Thursday, March 26, 2020

I found some 1992 Topps cards, let's play a fake game

LIVING ROOM - Since its supposed to be opening day, we're going to see how the players on these 15 cards (18 total players) I found would fare in a fictional game with results that I make up as this post goes along.

We've got six pitchers out of the 15, so that's our staff. Our ace is clearly Charles Nagy, who ended up with a 4.51 ERA, 129 wins and three top-10 Cy Young finishes in a 14-year career, all but 12 1/3 innings of which came with the Indians. I'm comfortable giving the ball to Nagy to start our must-win-even-though-it's-opening-day-fake-game.













Nagy tires in the sixth and with a couple runners on and one out and clinging to a 4-3 lead (first baseman Eric Karros and outfielder Danny Tartabull both hit early two-run home runs) we need to get out of this jam. Do we go with Ken Dayley, who according to the back of his card attended the University of Portland, majoring in marketing AND enjoys listening to music? I think we have to. Dayley was a solid reliever after he went from the Braves to the Cardinals in 1984, and appeared on a pair of World Series-losing teams in St. Louis. Dayley gets the outs we need and we're off to the bottom of the sixth still up 4-3.

[Our lineup is pretty good, led by Karros and Tartabull. Dwight Evans, finishing up a great career and mullet with the Orioles, and Ken Griffey, finishing up a really good career with his son in Seattle makes a good 1-4.

























After that, prospects Ryan Klesko, Rico Brogna and John Jaha, part of the same "top prospects, first basemen" card (with Dave Staton!)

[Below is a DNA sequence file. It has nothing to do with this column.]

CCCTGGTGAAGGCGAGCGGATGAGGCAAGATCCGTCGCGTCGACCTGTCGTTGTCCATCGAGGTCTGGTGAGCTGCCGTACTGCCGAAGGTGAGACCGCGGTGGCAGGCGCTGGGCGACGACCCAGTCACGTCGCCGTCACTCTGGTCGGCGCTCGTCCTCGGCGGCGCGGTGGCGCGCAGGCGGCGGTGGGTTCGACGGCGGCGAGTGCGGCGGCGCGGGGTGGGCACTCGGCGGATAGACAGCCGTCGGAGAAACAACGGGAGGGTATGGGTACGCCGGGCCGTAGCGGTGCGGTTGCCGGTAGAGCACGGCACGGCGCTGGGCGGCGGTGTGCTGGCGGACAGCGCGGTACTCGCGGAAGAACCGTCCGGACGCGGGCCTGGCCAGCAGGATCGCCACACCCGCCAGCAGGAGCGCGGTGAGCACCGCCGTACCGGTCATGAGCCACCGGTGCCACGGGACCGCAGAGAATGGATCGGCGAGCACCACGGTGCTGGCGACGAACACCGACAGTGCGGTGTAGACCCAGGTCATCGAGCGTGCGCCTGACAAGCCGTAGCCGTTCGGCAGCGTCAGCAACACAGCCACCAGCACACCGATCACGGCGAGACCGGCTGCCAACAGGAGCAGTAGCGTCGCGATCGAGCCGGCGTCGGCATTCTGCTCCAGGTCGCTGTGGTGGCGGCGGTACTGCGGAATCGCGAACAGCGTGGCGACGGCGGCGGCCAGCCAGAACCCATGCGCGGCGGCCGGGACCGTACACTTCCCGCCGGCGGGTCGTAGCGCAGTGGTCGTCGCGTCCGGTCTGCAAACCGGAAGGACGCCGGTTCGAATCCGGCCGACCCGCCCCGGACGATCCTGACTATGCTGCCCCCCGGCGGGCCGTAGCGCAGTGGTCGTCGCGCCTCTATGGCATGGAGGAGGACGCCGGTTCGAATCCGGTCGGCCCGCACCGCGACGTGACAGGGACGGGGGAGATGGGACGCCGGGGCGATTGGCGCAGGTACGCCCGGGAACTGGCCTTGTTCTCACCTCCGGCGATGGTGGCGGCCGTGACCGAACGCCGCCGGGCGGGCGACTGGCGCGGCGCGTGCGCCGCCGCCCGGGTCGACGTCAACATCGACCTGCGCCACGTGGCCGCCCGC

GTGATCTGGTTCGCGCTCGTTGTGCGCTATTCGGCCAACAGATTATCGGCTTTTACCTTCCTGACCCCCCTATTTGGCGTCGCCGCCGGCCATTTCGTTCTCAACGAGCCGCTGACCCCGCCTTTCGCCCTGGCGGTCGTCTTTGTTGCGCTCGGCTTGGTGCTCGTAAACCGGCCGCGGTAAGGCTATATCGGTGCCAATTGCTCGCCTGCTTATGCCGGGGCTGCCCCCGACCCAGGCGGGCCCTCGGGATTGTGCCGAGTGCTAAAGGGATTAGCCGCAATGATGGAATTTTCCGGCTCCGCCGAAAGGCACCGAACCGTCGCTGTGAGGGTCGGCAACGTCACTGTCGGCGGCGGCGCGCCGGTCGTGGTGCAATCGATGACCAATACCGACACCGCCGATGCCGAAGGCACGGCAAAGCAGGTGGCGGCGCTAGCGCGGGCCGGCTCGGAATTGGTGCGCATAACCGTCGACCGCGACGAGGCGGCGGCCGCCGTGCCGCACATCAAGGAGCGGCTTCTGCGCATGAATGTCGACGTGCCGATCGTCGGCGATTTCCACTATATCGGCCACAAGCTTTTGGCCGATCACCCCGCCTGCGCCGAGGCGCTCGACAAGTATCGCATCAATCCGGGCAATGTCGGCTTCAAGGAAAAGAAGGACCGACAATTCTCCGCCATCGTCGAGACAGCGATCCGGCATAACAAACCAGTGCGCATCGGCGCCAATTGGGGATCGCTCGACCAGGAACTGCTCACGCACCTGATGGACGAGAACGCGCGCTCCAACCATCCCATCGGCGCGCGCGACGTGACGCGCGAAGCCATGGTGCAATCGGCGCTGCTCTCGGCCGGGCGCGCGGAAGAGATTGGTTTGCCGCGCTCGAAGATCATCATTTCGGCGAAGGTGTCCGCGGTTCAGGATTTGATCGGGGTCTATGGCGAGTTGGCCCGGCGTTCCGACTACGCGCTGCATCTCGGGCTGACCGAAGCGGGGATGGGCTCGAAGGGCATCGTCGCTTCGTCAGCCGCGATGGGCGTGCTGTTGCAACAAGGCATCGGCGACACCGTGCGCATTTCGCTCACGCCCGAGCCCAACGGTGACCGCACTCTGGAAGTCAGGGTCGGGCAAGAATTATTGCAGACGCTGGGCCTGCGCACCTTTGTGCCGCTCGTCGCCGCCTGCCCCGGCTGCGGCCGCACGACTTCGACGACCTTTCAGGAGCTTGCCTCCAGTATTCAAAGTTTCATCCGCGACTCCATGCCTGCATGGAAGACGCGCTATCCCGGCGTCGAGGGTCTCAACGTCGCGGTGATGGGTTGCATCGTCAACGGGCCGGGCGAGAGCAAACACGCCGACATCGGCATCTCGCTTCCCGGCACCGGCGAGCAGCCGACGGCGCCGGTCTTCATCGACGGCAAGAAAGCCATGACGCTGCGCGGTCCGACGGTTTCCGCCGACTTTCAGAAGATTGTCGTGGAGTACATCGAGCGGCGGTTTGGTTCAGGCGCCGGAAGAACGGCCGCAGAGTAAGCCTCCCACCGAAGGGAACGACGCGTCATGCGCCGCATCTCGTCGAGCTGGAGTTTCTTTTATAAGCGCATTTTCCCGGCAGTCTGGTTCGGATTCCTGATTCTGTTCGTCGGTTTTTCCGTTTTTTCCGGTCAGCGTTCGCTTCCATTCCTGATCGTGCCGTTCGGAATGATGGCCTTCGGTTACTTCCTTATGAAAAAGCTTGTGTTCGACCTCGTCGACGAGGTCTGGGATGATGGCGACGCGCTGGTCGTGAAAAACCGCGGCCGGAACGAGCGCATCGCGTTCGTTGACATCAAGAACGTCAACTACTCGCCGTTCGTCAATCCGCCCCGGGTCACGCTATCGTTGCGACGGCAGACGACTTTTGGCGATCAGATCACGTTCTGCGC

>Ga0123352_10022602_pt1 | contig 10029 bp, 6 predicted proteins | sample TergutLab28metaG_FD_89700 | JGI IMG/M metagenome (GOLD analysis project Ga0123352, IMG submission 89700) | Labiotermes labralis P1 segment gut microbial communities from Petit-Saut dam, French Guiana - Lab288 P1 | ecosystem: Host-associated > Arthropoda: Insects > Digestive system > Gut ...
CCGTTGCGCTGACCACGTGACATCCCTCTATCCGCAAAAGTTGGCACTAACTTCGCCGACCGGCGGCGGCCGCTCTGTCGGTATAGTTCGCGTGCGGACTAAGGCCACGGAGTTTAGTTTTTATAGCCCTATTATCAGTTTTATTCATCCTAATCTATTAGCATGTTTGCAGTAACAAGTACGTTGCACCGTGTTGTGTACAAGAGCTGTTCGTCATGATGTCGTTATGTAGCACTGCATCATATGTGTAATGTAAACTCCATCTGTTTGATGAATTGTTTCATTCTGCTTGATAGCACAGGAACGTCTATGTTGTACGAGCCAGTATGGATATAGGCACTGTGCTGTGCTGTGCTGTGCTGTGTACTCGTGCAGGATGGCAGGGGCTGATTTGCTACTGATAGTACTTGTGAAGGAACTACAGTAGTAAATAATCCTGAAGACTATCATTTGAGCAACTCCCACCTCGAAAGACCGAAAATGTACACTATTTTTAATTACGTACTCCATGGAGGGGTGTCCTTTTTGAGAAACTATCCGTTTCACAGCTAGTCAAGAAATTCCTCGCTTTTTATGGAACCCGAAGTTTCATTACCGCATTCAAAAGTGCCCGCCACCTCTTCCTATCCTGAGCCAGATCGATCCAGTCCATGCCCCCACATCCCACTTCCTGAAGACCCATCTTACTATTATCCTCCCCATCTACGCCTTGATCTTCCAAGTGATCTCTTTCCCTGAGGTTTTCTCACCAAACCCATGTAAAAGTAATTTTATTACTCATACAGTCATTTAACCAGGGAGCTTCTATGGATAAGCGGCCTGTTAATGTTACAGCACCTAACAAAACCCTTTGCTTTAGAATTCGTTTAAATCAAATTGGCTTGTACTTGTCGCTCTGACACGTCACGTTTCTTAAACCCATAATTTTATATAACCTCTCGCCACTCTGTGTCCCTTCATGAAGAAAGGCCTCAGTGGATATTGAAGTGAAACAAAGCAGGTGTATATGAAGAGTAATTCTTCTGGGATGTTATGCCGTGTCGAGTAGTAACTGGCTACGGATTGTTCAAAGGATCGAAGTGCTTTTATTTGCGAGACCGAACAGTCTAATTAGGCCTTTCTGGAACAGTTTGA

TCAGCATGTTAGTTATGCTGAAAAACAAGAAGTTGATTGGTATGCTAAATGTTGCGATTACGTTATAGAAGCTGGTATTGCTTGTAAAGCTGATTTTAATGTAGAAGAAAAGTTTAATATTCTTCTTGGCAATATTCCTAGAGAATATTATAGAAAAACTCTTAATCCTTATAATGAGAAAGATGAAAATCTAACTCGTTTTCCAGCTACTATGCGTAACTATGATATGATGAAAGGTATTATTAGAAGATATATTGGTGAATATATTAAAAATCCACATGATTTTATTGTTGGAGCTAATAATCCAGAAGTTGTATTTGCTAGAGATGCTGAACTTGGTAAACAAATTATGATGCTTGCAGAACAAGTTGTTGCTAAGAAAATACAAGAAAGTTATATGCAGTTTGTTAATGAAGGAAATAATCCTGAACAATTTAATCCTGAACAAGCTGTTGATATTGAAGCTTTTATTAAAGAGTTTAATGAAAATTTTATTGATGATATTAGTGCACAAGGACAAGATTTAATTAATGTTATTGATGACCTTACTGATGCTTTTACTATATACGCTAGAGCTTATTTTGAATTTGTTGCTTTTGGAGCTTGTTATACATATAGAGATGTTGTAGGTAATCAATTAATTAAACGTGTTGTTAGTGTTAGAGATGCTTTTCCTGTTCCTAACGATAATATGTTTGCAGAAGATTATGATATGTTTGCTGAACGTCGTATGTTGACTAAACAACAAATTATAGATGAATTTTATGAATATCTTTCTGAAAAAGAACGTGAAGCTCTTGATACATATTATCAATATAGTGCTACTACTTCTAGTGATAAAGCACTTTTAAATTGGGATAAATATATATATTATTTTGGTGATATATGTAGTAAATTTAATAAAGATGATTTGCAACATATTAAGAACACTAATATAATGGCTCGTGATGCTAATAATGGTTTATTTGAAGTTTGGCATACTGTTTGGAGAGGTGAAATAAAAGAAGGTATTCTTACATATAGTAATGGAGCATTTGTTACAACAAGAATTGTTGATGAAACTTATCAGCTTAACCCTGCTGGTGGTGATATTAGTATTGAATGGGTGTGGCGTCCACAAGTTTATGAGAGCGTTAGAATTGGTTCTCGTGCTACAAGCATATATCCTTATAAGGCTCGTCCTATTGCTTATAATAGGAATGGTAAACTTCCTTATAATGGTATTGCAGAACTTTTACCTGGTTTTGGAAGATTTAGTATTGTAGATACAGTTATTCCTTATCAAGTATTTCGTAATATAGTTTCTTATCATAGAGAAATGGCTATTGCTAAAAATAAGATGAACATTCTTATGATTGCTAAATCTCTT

Dave Staton fact that goes on and on and on: September 15, 1993 hit his first career home run, a pinch-hit solo shot off Kevin Gross in the third inning of the Padres' 5-4 loss to the Dodgers. Staton was hitting for Tim Worrell, another rookie who gave up five earned runs in just three innings and took the loss. The save in that game was collected by Tim's brother, Todd Worrell. Gross got the win for Los Angeles, while Kip Gross pitched two excellent innings to get to Worrell. Kevin and Kip are not related.

and Dave Hollins give us eight solid hitters. Terry Kennedy is our catcher because he's the only backstop of the 18, and after a spirited spring training battle, Jim Gantner and Al Newman end up platooning in the middle infield].

In the sixth, we tack on another run when Evans singles, moves to second on a sacrifice by Newman (who with his wife has two daugthers, Kimberly and Taylor) and scores on Klesko's single. Up 5-3, we let Dayley start the seventh, but I want to use everybody on opening day to see what kind of team we have. The remaining relievers are Heathcliff Slocumb, who we'll save for the ninth (98 career saves), Eric Plunk, Greg Hibbard and Bill Gullickson.

Unfortunately, my Plunk and Gullickson memories are as Yankees and they aren't good memories (though to be fair, Plunk was good for New York in 1990). So as punishment, those two give up the lead in the seventh and eighth, are released before the game ends and Hibbard has to get the final outs to keep the game tied at 5-5.

The eighth inning rally starts with a Karros double and ends with us up 6-5 after Jaha's sacrifice fly.

I like what I saw from Hibbard in the eighth, so we leave him in to get the first out of the ninth, then manager Bobby Delwood (who along with Hibbard also attended Mississippi Gulf Coast Junior College) points a bony finger covered in teriyaki wing sauce towards the pen and we call on Slocumb to get the final two outs. The right-hander gets the job done and we hang on for the 6-5 victory, but more importantly, according to baseballreference, Slocumb's real name is Heath, but for some reason he went by Heathcliff. 

Seems like a good place to stop.

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